People aren't judged for having cancer or multiple sclerosis or eyesight problems or any number of other diseases and disorders. But hearing that someone suffers from depression may lead others to believe that something is wrong with that person or that he or she is "crazy" or "weak." Depression is a mental illness, just as other diseases are physical illnesses, yet it carries a stigma that many other conditions don't. And that stigma can prevent sufferers from getting help and living the lives they deserve.

Not everyone stigmatizes depression sufferers, of course. But studies show that in certain communities and in certain circles, depression is looked upon unkindly. A recent Australian study found that older men with limited educations were more likely to have a negative opinion of depression than others were. Many depression sufferers in the military or in law enforcement face stigma from their colleagues. One study found that depression in children carries more of a stigma in society than depression in adults. Depression and its treatment may be frowned on in certain ethnic or religious enclaves as well.

The stigma of depression can take many forms. It may be readily apparent, such as when someone makes a nasty comment about another's state of mind or pursuit of treatment, or it may be more subtle, such as a reluctance to befriend that person. But no matter how it's manifested, the stigma that depression sufferers face only makes the situation worse. Sufferers may live under great strain pretending nothing is wrong and may refuse to seek treatment, which can have devastating-possibly fatal—results.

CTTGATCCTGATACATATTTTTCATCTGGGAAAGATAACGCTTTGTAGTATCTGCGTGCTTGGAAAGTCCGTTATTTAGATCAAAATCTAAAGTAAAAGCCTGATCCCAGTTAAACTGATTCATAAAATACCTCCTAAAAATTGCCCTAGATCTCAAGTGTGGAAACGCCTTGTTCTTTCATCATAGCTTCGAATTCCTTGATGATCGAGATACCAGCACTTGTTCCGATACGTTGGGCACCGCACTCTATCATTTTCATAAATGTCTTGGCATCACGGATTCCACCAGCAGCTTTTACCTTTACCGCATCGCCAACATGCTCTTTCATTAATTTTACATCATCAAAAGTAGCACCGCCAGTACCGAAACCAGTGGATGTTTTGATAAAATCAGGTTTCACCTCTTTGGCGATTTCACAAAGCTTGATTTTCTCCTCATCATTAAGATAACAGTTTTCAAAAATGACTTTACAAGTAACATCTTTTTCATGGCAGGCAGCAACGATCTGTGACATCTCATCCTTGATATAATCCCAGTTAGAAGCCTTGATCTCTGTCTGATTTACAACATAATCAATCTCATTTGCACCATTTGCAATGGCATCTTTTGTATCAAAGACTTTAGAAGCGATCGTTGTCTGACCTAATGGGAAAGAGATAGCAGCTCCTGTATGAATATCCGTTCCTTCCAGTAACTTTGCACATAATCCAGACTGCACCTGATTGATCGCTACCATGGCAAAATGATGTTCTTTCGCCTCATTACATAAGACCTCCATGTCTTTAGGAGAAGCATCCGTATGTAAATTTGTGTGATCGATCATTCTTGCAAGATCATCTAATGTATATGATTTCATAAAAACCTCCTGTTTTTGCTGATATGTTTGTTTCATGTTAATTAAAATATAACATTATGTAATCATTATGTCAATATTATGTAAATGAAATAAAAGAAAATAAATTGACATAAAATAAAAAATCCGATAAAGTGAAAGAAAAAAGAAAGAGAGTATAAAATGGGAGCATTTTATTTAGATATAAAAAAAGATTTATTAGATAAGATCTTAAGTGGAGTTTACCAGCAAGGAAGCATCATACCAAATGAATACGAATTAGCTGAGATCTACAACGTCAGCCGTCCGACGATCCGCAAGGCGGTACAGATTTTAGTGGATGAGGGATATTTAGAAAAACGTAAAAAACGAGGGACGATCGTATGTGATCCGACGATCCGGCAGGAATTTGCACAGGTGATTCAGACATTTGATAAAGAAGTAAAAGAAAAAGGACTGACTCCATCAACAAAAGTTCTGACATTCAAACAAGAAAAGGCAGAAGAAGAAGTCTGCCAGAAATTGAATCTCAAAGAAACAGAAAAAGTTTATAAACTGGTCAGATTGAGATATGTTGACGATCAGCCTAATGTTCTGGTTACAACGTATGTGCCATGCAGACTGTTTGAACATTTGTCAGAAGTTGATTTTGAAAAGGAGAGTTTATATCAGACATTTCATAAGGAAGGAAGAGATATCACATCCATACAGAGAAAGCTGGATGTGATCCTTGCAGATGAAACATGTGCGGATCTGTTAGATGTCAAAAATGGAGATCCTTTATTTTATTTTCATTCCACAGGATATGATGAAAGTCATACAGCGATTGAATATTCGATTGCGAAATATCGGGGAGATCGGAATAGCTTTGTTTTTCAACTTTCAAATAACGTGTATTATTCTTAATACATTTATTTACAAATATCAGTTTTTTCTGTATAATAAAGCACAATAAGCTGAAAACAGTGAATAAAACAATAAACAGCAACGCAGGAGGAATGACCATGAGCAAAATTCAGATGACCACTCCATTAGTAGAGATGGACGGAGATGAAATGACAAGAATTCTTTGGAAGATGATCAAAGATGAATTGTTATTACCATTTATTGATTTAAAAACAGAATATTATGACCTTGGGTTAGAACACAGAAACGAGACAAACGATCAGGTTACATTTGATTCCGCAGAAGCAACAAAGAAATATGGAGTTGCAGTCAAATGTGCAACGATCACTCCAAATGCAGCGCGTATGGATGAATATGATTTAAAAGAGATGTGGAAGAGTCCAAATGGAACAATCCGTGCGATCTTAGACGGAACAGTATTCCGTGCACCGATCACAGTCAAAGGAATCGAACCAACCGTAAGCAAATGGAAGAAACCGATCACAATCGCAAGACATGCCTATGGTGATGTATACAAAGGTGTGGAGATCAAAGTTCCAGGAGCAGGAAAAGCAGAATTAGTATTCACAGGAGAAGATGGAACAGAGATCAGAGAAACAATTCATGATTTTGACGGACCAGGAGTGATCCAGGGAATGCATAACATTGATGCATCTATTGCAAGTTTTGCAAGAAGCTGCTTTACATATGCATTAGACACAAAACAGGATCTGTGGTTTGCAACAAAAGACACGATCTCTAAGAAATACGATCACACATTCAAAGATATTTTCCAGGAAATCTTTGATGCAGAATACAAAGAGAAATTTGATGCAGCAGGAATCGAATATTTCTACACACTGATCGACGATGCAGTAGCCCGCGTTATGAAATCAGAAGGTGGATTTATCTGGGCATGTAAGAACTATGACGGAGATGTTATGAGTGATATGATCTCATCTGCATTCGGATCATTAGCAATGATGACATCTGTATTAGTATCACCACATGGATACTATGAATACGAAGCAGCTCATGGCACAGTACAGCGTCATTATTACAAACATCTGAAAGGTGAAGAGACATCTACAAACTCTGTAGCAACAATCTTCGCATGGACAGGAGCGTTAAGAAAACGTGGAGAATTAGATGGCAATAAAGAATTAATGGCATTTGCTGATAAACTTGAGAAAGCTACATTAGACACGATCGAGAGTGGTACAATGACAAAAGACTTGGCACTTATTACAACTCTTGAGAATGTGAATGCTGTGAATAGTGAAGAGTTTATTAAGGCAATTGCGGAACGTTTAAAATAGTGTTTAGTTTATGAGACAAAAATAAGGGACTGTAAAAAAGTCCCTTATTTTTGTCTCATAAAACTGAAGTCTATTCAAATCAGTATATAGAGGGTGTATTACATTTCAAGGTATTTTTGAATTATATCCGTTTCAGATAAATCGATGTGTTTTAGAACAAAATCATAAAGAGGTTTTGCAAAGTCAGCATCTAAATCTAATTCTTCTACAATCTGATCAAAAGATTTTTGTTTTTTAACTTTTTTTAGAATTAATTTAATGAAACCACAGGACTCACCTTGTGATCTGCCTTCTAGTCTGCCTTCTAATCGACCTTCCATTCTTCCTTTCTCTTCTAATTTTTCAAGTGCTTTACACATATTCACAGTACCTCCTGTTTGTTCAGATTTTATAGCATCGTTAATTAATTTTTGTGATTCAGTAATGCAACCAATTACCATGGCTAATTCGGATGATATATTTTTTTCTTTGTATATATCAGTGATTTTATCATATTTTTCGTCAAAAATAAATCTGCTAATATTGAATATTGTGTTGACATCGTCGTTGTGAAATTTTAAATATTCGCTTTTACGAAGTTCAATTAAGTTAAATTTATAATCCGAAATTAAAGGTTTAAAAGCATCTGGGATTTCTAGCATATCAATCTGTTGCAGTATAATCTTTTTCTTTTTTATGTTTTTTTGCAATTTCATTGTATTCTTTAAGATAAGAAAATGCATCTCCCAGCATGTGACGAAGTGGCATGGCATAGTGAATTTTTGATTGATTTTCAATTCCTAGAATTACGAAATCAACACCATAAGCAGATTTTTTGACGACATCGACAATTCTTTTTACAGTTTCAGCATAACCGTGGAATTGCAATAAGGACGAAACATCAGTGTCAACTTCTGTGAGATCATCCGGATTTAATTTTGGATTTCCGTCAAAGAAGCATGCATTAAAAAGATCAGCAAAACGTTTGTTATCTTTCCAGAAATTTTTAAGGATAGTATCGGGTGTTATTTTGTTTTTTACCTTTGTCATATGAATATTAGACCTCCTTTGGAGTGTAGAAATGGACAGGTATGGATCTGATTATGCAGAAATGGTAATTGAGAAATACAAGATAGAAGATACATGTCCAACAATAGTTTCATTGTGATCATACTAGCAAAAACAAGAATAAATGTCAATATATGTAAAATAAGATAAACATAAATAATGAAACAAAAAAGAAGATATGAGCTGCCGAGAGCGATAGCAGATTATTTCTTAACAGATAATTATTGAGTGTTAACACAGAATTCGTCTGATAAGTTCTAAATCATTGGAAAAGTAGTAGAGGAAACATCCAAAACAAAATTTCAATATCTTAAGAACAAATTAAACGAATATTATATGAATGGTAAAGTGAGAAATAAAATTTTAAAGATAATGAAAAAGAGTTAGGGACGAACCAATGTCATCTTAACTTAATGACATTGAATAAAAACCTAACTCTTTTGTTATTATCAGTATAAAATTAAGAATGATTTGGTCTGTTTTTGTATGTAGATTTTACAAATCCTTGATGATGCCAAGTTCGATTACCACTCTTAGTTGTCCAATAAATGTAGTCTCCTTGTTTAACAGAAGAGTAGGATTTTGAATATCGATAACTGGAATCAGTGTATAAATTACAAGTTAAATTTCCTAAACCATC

If you're depressed, how do you deal with the prejudices others may feel toward you because of their condition? You can:

Get help. Treatment should not be put off because of the fear of being labeled in a particular way. Be selective when deciding who should know the details of your situation, and try to find supportive, loyal friends to help you through it.

Focus on maintaining self-esteem. People often stigmatize depression because it's something they don't understand. Remember that you are not your illness, and that depression is something beyond your control. By getting help, you're taking steps to improve your life.

Speak up. By educating others on the facts of depression, you're creating awareness and hopefully helping to erase depression's negative image.

Sources: Mayo Clinic, ; Perry, B.L., Pescosolido, B.A., Martin, J.K., McLeod, J.D., Jensen, P.S.  "Comparison of Public Attributions, Attitudes and Stigma in Regard to Depression Among Children and Adults." Psychiatric Services, 58:632-635, May 2007; The Australian National University,